The European approach to connectivity is defined as comprehensive. It includes transport links, digital networks, and energy networks and flows. Its sustainability ideal is holistic. Projects need to be economically efficient and fiscally viable. They should comply with high environmental standards “to respond to challenges of climate change and environmental degradation.” They should have “high standards of transparency and good governance, and give voice to the people affected by the projects, based on appropriate private consultations.” As for digital connectivity, human rights and freedoms online, including personal data, should be protected. The toolkit of the new approach is rules-based, following “internationally agreed practices, rules, conventions and technical standards, supported by international organizations and institutions.”

The latter requires building partnerships on the bilateral, regional, and international levels—a capacity the EU has invested in and is proud of. It has succeeded in setting up a connectivity partnership with Japan. In 2018, they signed a Strategic Partnership Agreement (SPA) and in 2019 agreed to focus on sustainable connectivity and quality infrastructure in third countries as a priority of their cooperation under the SPA. This resulted in the signing of the separate Sustainable Connectivity Partnership agreement in September 2019. Importantly for digital connectivity, the EU and Japan agreed to intensify their cooperation on privacy and security of data. As of January 2019, the EU and Japan have a free flow of personal data on the basis of strong protection guarantees.

The EU is also working on developing a connectivity partnership with China. As stated in an official memo explaining the approach, the EU and China “share an interest in making sure that our respective initiatives work well together, despite the differences in approach and implementation.” In 2015, the two sides created the bilateral connectivity platform, and in 2018 decided to carry out a joint study on the sustainable railway-based comprehensive transport corridors between China and the EU, identifying and prioritizing the missing links and bottlenecks, and improving the capacity of the hubs as well as the quality of transport services. The terms of reference of the joint study were adopted in 2019. It remains to be seen what will come out of this joint effort to define and assess sustainability.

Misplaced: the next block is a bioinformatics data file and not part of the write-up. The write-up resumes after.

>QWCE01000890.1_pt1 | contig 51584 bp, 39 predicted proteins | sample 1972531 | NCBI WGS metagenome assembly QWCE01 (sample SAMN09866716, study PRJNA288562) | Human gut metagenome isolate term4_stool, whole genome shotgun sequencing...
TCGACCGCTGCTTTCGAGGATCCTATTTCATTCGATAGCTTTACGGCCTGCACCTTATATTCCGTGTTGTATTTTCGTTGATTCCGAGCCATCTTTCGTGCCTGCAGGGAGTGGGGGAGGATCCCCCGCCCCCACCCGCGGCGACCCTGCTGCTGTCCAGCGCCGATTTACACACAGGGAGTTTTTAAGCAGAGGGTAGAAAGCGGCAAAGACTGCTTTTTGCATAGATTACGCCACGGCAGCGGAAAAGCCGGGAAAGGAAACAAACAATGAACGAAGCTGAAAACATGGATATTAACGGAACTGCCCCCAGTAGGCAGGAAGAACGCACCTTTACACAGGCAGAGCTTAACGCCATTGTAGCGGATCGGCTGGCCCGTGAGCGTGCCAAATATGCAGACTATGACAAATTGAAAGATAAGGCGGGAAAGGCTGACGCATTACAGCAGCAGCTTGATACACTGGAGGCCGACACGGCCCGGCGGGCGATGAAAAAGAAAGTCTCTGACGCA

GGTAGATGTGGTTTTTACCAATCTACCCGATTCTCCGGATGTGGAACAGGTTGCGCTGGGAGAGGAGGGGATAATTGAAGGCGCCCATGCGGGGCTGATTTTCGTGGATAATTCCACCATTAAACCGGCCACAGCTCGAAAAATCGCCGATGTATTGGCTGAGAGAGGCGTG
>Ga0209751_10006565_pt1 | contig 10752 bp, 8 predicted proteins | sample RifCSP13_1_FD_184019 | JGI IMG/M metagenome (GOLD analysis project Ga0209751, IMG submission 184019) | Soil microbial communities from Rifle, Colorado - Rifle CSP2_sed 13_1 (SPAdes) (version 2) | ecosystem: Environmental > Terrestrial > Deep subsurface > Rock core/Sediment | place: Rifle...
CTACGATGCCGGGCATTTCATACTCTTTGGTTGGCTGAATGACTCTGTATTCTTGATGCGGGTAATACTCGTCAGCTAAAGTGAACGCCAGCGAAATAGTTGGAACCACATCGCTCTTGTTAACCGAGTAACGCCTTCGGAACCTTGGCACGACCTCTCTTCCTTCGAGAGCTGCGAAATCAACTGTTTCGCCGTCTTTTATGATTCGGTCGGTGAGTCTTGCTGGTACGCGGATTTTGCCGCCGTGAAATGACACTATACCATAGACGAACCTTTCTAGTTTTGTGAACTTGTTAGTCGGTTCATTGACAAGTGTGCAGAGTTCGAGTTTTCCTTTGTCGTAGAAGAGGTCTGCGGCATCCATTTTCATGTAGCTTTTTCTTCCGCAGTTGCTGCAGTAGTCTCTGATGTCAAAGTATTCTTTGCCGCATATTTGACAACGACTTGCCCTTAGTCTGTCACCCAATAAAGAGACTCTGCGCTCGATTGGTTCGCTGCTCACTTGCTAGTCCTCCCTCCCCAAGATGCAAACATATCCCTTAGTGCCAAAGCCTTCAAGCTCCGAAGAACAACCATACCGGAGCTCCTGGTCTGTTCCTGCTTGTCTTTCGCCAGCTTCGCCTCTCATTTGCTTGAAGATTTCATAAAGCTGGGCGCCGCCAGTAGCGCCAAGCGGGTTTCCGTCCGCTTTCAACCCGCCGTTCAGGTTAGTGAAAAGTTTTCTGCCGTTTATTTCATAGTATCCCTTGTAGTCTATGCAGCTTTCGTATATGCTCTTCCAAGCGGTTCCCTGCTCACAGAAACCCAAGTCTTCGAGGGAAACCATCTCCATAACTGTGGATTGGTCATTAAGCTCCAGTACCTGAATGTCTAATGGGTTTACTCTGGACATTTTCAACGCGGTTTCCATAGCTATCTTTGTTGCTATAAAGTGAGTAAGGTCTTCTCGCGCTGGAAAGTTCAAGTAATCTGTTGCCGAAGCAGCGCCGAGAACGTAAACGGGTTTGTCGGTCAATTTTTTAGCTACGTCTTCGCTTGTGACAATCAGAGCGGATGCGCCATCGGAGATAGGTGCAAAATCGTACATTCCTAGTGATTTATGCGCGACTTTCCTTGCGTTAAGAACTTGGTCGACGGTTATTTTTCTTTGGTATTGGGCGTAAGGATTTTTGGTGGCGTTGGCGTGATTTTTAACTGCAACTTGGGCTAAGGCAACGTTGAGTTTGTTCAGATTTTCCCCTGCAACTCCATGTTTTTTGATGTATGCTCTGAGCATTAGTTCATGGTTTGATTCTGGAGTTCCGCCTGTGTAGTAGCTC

Thus, the EU connectivity strategy is not simply a revamped set of 1990s technical assistance programs aimed at fostering regional connectivity, such as TRACECA and INOGATE, but an ambitious undertaking with high geopolitical and geo-economic stakes.

The Central Asian Angle of the Connectivity Strategy

For Central Asia, the EU’s “sustainable connectivity” drive is a welcome development. It promises a deeper and more forward-looking engagement of the EU in the region than the generic “security and prosperity” approach enlisted in the 2007 EU Strategy for Central Asia, as well as a more concrete set of “shared common interests” such as border management, migration, the fight against organized crime and international terrorism, etc. The “sustainable connectivity” partnership between the EU and Central Asian countries, if it takes off, would create a sense of affinity and a joint frame of co-development that has been missing in the absence of an even hypothetical possibility of Central Asian states joining the EU. China’s BRI seems to create some mental and psychological connectivity between the EU and Central Asia even before the physical infrastructure is properly in place.

It is not surprising that Central Asian governments voiced their support and agreed to work together to promote sustainable connectivity at the last EU-Central Asia Ministerial Meeting in Bishkek in July 2019. They want more European investments in infrastructure and also a counterbalance to China’s growing influence. However, the gap between the sustainable connectivity ideal outlined in the EU strategy and reality on the ground in Central Asian countries is so considerable that such partnerships will be difficult to pull off.

Central Asian states have systemic problems with all of the facets of good governance/sustainability defined in the strategy. The economic and financial sustainability of connectivity projects are often questionable. The recent report Enhancing Connectivity and Freight in Central Asia, published as part of the joint OECD-International Transport Forum project, states in a polite but clear manner that Central Asian states lack institutional capacity to develop and implement transport policies: plans and strategies often miss measurable objectives or budgets; processes of their development are not sufficiently transparent and consistent; impact assessments are rare; performance assessments are carried out irregularly; and consistent risk and uncertainty analysis frameworks are missing.